It was after the second visit that things really began to fall apart of the Del'Otto family. Dario had an incredible spirit but one could only fight the tide so long after two cases of this strange intruder, the reputation of the hotel was forever stained. Each guest had a horrifying story of the intruder tormenting them with grotesque imagery and using their old fears and lost desires against them. One guest described watching his high school sweetheart appear before him, then slowly devoured from the inside out by bugs and snakes and other horrible creatures eating away at her until there was nothing, not even a skeleton.
Dario never gave up on the hotel but the rest of Serling already had. In the short five years the hotel had been around, business was already starting to boom in Serling and grow in new ways. Another hotel opened up and with it's first real competition, the Old Oak had an even harder time surviving. Dario was unable to fight public opinion of the hotel though he tried his damnedest to get the community behind him again. He tried another huge party, but none of the townsfolk came and it ended up being a drain on their funds.
In early 1961, Dario began to try and revamp the Old Oak's image and put himself severely in debt remodeling the hotel. His wife begged him not to do it, to give up on the hotel as it was becoming a massive burden on their family. With so few guests staying at the Old Oak, any non-related staff had be let go. It was up to Dario and his entire family to run the hotel and while he had 6 children by now and his brothers had moved out to assist, they were still understaffed. Most family members took on
three to four jobs to try and keep things running smoothly. Through the renovation their workload was doubled as Dario couldn't afford to have anyone assist him with the build other than his family members.
Dario's health was starting to wane as the remodeling began. Another reason his wife begged him not to go through with it. But it was too late by then, the loan had been taken out and the supplies purchased. Even though he was getting weaker every day, he worked his heart out to try and save his dream. It took 4 months longer than he estimated and he'd gone fairly over budget but by 1962 the renovations were complete. Dario was sure this would save his business and his family. They had a grand re-opening and for a moment, it seemed like it may have worked. It had been long enough since the last incident that most of the community was willing to try and give the new and improved Oak Inne a try.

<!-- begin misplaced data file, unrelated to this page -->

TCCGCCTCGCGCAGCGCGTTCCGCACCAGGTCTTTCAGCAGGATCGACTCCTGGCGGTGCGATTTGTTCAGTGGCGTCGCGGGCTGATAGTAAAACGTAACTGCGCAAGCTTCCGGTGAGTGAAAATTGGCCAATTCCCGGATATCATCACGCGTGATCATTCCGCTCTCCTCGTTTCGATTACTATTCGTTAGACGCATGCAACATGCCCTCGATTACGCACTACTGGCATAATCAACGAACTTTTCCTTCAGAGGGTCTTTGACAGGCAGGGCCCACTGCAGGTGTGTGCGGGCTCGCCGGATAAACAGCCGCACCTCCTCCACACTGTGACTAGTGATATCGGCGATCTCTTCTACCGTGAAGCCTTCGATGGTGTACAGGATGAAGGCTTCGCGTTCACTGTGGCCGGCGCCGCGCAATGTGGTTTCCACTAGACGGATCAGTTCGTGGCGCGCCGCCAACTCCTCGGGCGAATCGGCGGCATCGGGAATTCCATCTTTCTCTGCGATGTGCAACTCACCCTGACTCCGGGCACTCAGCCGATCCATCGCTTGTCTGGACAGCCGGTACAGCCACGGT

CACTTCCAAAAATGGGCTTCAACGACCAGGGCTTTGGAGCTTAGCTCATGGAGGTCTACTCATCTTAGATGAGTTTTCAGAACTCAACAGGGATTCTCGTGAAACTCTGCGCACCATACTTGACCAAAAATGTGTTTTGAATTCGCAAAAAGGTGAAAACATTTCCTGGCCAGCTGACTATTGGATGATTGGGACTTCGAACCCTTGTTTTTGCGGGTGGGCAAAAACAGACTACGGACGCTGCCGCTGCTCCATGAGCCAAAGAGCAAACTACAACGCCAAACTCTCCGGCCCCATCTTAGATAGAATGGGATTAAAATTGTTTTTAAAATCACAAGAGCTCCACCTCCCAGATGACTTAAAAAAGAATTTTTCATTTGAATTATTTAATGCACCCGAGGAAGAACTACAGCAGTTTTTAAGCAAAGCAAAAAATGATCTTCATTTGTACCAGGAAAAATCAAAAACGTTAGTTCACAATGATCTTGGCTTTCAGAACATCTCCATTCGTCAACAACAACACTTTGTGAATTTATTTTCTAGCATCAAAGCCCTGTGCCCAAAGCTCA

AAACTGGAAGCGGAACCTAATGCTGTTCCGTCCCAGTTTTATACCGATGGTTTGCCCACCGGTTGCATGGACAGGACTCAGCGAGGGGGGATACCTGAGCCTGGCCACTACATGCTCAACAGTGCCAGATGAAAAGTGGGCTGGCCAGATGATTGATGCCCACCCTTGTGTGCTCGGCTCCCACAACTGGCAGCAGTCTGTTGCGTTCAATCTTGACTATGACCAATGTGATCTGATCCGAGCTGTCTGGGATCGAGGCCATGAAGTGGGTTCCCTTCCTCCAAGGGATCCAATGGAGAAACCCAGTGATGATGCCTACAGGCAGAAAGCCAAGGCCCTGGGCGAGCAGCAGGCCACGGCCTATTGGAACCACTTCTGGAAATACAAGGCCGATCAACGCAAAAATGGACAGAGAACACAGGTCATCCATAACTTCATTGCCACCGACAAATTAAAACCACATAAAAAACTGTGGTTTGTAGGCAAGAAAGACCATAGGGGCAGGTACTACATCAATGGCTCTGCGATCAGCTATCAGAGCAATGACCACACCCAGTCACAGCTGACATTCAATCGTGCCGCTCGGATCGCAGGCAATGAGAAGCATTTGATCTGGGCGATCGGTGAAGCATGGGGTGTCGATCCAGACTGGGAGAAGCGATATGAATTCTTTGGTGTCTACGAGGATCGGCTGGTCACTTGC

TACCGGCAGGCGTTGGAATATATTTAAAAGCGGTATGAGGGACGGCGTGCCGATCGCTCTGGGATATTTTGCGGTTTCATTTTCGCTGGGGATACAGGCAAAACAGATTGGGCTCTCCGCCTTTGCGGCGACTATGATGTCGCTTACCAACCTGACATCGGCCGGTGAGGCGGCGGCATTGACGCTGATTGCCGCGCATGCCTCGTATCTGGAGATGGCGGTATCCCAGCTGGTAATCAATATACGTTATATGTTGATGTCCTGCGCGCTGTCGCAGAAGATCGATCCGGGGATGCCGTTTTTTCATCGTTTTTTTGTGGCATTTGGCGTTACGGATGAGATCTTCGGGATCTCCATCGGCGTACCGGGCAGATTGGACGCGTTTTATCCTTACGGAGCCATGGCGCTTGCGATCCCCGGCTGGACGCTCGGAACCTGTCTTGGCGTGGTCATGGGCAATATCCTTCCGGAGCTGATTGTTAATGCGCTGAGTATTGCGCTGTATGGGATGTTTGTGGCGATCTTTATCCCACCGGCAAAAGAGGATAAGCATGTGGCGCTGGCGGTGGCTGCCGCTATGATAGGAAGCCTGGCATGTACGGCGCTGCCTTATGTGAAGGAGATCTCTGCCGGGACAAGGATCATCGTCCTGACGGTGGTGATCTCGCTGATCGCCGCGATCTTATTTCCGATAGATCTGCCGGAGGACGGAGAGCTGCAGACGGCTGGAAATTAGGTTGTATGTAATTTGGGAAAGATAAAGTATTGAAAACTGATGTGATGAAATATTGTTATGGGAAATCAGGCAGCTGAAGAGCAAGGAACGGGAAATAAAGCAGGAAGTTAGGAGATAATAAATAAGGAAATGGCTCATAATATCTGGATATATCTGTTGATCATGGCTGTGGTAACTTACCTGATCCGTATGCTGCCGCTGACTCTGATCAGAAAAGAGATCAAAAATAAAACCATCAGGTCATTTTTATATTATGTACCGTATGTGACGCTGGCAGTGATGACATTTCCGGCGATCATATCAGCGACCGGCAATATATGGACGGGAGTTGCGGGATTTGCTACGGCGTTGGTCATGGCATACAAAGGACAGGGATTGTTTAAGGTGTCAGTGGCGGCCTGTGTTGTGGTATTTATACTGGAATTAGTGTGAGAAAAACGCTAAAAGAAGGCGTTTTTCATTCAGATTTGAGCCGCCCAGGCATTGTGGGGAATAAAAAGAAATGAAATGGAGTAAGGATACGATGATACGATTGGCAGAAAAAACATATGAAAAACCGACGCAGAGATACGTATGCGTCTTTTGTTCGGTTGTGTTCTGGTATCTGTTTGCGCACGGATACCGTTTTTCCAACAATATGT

A day after the hotel's re-opening, February 20th, 1962, the guest checked in for the third time. His third name he checked in under was Alec Moore. This was another dead man's name, as Alec Moore had died the day he checked in to the Oak Inne. Dario's youngest son, Franklin, checked the guest in this time. Franklin described a somewhat different body frame this time. He was tall once more but this time had slim shoulders and small hands. He looked pale and sickly, like a man who knew
his time was coming to an end. He wore the same heavy clothes and dusty old hat with the familiar piercing eyes and wide grin on his pale lips.
Franklin was the only staff member to ever see the strange guest. He described neither a feeling of sickness or vertigo when in his presence, but rather an incredible sadness. A powerful depression swept him and by the time the guest took his key and was on his way, Franklin was in tears. Upset for the rest of the night and never certain why.
His third time staying, the guest never ordered room service and never left his room. Dario had noticed that a guest was checked in he hadn't seen around yet. It was a couple of days later when he asked Franklin if he had seen the guest after checking him in. Franklin said he never saw the guest after checking him in and none of the other staff members could recall seeing him either. Dario was terrified that the strange man who had haunted them in the past had returned, but he didn't want
to jump to conclusions and kick a man out on the street with no evidence. So he called about Alec Moore and it was then he discoverd another dead skinless man had checked into his hotel.